visits since 23 July 2010


Tennant Creek - Birdum Inland Defence Road

The Queensland Main Roads Commission constructed the 108 miles long Inland Defence Road from Tennant Creek to Birdum. On 25 July 1940, the Australian Army asked the Commissioner of Main Roads to assist with both plant and personnel to build a section of the road for military purposes in the Northern Territory. It had to be built within 120 days. The Queensland Government agreed to the request. Enquiries were made with staff and various other people familiar with conditions in that area, to determine what may be expected in the way of soils, gravel or metal supplies, class of timber, water supplies etc.

Mr Toyer, the Chief Engineer of the Department of Main Roads in New South Wales made a quick reconnaissance of the area and provided valuable information. Major Dixon of the staff of the Director of Works and Engineer Services, Melbourne, also supplied useful information and acted as the Liaison Officer between the Australian Army and the civilian authorities.

As the available time to build the road was so short, conferences were held with the New South Wales and South Australia authorities who assisted with this project. The Australian Army requirements were for the road to be fully serviceable through the wet season. The road was to be cleared, formed and drained throughout its length, but gravelling was to be limited for the time being to bare necessities.

The Army requirement was to maintain road transport from Alice Springs, the northern terminus of the railway from Adelaide, and to Birdum, the southern terminus of the railway from Darwin. The section of road from Alice Springs to Tennant Creek had already been progressively improved by the Commonwealth authorities. The other half of the road from Tennant Creek to Birdum at that time was a mere track which was impassable in the wet season.

South Australia was allocated the southern section as this was closest to South Australia. The northern section of road works was allocated to New South Wales, which sent its personnel and plant by sea to Darwin and then by rail to Birdum. The central section of 90 miles of road was allocated to the Queensland Main Roads Commission which had rail access to Mount Isa about 566 miles to the east.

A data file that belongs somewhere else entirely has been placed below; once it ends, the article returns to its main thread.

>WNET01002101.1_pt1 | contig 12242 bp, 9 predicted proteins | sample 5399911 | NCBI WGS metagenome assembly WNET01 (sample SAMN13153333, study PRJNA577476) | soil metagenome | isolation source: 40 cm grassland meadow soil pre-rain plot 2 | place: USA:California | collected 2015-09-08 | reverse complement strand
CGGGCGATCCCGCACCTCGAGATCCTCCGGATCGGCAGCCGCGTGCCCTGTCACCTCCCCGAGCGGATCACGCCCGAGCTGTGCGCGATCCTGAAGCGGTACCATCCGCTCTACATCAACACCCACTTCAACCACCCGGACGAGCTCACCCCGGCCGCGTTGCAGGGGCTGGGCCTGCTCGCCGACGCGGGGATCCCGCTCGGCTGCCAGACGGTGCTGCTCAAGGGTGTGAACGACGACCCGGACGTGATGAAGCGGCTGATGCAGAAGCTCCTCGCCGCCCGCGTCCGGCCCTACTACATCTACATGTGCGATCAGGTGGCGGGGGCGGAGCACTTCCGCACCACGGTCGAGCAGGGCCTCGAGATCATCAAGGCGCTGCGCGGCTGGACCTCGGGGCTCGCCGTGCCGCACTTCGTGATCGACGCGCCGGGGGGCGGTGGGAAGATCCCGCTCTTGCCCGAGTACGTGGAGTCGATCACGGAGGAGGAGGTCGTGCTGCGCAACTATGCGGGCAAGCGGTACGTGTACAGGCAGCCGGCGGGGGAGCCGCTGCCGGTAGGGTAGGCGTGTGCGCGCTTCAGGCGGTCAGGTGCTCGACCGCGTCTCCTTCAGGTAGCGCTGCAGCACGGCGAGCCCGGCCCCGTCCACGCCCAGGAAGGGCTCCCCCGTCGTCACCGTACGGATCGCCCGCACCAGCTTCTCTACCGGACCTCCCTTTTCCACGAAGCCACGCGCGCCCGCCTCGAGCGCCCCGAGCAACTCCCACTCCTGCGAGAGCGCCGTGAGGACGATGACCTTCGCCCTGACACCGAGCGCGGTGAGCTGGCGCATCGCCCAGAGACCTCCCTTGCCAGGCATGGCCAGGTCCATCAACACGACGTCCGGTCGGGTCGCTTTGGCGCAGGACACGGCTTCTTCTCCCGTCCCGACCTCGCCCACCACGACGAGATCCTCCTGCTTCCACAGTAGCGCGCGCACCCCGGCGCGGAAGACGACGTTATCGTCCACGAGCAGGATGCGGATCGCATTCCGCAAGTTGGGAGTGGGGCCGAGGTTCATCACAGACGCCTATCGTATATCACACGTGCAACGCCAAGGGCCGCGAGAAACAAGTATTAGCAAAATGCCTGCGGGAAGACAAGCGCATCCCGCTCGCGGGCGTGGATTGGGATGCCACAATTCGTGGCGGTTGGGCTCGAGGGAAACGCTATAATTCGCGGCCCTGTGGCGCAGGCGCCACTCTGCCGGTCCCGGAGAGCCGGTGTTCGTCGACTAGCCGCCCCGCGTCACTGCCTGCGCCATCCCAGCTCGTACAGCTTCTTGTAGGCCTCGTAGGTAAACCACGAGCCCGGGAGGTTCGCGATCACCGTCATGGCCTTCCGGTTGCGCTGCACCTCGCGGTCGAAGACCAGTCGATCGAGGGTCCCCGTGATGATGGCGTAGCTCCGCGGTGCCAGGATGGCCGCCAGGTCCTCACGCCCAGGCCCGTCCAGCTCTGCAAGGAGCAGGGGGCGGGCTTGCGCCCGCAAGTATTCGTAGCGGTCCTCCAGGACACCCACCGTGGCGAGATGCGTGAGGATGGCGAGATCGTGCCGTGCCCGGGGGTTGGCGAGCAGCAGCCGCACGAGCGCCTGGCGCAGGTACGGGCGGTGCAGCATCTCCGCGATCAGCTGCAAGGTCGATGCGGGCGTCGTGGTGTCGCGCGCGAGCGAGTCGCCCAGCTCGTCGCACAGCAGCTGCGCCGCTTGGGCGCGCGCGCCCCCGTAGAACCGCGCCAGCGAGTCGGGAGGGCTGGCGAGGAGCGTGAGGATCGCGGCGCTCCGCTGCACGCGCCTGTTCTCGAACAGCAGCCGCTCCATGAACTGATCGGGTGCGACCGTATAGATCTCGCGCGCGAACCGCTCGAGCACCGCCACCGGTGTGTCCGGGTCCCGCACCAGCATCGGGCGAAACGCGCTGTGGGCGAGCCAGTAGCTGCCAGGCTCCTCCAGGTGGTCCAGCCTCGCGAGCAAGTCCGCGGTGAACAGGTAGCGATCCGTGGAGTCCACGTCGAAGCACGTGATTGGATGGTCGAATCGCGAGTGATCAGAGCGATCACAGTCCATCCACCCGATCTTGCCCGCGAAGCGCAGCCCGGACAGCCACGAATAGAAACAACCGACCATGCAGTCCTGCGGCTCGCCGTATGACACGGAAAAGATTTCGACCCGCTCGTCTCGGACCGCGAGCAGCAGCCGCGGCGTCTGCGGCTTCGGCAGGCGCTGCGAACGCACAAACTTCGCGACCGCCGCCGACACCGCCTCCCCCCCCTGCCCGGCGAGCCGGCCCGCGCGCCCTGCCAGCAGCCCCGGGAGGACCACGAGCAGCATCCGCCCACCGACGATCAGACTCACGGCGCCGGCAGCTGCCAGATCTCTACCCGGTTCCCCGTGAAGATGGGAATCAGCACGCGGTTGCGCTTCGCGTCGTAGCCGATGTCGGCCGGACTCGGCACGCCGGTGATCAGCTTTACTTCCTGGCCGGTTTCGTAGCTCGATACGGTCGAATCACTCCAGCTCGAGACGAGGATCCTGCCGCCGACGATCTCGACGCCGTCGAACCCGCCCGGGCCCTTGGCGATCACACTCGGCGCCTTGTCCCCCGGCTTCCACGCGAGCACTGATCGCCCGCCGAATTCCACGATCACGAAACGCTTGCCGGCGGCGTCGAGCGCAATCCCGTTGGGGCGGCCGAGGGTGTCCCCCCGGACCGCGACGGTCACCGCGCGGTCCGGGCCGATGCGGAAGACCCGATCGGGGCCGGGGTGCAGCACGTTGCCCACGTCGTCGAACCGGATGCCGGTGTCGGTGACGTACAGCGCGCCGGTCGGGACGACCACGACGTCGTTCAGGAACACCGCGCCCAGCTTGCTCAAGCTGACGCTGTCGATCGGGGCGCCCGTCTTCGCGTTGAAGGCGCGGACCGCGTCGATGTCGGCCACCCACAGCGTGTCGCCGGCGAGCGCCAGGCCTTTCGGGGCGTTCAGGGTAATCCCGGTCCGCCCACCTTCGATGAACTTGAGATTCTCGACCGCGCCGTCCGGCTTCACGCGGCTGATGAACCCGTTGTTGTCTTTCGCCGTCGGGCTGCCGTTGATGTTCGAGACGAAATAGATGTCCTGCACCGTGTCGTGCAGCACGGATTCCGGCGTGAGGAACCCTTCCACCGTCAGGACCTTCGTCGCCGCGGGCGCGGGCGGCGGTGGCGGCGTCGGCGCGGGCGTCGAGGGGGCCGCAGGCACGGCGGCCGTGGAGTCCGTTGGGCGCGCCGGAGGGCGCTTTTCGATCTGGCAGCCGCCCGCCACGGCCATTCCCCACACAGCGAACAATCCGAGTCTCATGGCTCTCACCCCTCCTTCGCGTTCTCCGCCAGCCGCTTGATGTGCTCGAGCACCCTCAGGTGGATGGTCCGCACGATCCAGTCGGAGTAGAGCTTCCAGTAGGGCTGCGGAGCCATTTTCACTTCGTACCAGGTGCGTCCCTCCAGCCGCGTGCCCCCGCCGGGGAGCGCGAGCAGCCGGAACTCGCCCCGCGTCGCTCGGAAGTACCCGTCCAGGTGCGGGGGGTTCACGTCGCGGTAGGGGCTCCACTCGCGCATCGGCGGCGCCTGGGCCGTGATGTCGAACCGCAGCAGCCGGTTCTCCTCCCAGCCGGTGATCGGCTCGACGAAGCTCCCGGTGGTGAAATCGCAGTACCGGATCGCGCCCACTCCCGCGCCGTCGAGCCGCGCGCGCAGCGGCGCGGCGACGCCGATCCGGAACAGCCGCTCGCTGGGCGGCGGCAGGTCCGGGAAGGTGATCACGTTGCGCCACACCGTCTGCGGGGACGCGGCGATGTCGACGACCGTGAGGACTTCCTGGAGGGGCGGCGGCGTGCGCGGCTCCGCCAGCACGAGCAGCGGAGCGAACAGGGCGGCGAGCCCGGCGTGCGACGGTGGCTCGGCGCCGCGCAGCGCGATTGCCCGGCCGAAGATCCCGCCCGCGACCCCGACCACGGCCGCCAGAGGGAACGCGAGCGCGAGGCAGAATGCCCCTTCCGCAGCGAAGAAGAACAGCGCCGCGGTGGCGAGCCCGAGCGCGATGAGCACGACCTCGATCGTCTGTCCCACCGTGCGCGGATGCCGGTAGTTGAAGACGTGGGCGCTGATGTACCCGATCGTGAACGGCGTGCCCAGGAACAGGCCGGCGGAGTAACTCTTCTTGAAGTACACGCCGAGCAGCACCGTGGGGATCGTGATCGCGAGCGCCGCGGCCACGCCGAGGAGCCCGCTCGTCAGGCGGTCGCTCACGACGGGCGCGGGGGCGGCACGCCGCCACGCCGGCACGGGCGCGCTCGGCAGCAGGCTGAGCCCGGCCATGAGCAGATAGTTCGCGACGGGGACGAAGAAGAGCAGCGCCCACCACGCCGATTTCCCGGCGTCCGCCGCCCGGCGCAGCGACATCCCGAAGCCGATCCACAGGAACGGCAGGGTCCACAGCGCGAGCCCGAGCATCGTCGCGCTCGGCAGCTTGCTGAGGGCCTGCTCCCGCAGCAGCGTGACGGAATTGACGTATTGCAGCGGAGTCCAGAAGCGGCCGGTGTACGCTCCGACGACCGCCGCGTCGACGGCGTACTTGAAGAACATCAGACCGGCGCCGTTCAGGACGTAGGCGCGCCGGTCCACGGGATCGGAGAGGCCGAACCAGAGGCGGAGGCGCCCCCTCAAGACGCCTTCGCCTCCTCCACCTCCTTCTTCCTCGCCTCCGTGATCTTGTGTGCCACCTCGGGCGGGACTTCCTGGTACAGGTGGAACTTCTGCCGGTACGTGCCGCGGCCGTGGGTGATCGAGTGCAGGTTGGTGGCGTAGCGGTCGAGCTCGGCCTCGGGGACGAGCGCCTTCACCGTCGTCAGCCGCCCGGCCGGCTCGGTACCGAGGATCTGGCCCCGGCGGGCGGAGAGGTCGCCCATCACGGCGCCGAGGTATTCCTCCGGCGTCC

On 4 November 1940, in order to expedite the completion of the works, the Queensland Main Roads Commission was asked by the Australian Army to extend its operations southwards to affect a junction with the South Australian work, thus making the Queensland section of the through route now at 100 miles in length.

Branch roads were also constructed to connect Newcastle Waters township, the existing track to Camooweal in Queensland, and also to No. 7 bore, which provided water in an otherwise dry length of 40 miles. The total mileage of road thus built by the Queensland Main Roads Commission was 108 miles.

The only surface water on the whole road works was found in Lake Woods, 6 miles to the west of the new road, a few waterholes in Newcastle Creek, and small temporary lagoons at Frew's Pond and Johnstone Lagoon. Water for stock was provided by bores equipped with windmills, at about 26 mile intervals on the stock route north of Newcastle Waters Township.

The only means of communications from Queensland to the personnel working on the road works was either by specially arranged road transport or by means of the weekly airmail service or by telegram via South Australia.

The Australian Army provided cooked food to the men at about 15 shillings per week per man. They also provided general medical attention and supplied fuels and oils of the mechanical equipment.

The clearing works were carried out using three D7-type Caterpillar angledozers which worked 24 hours a day using hurricane lamps. 


Mount Isa - Tennant Creek Inland Defence Road

402.5 miles long.


Ipswich - Charters Towers Inland Defence Road

The Ipswich to Charters Towers Inland Defence Road was 882 miles long. The 476 mile section from Ipswich to Duaringa was built by the Queensland Main Roads Commission.


Charleville - Blackall Inland Defence Road

187 miles long


Atherton Tableland Roads

Approximately 200 miles of roads.


Eidsvold - Duaringa Road

Approximately 230 miles of road was built by the Queensland Main Roads Commission prior to the war.


Non-refugee enemy alien labour, mostly Italians, were sometimes used to assist with these road works.



The History of the Queensland Main Roads Commission during World War II 1939 - 1945




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This page first produced 23 July 2010

This page last updated 23 July 2010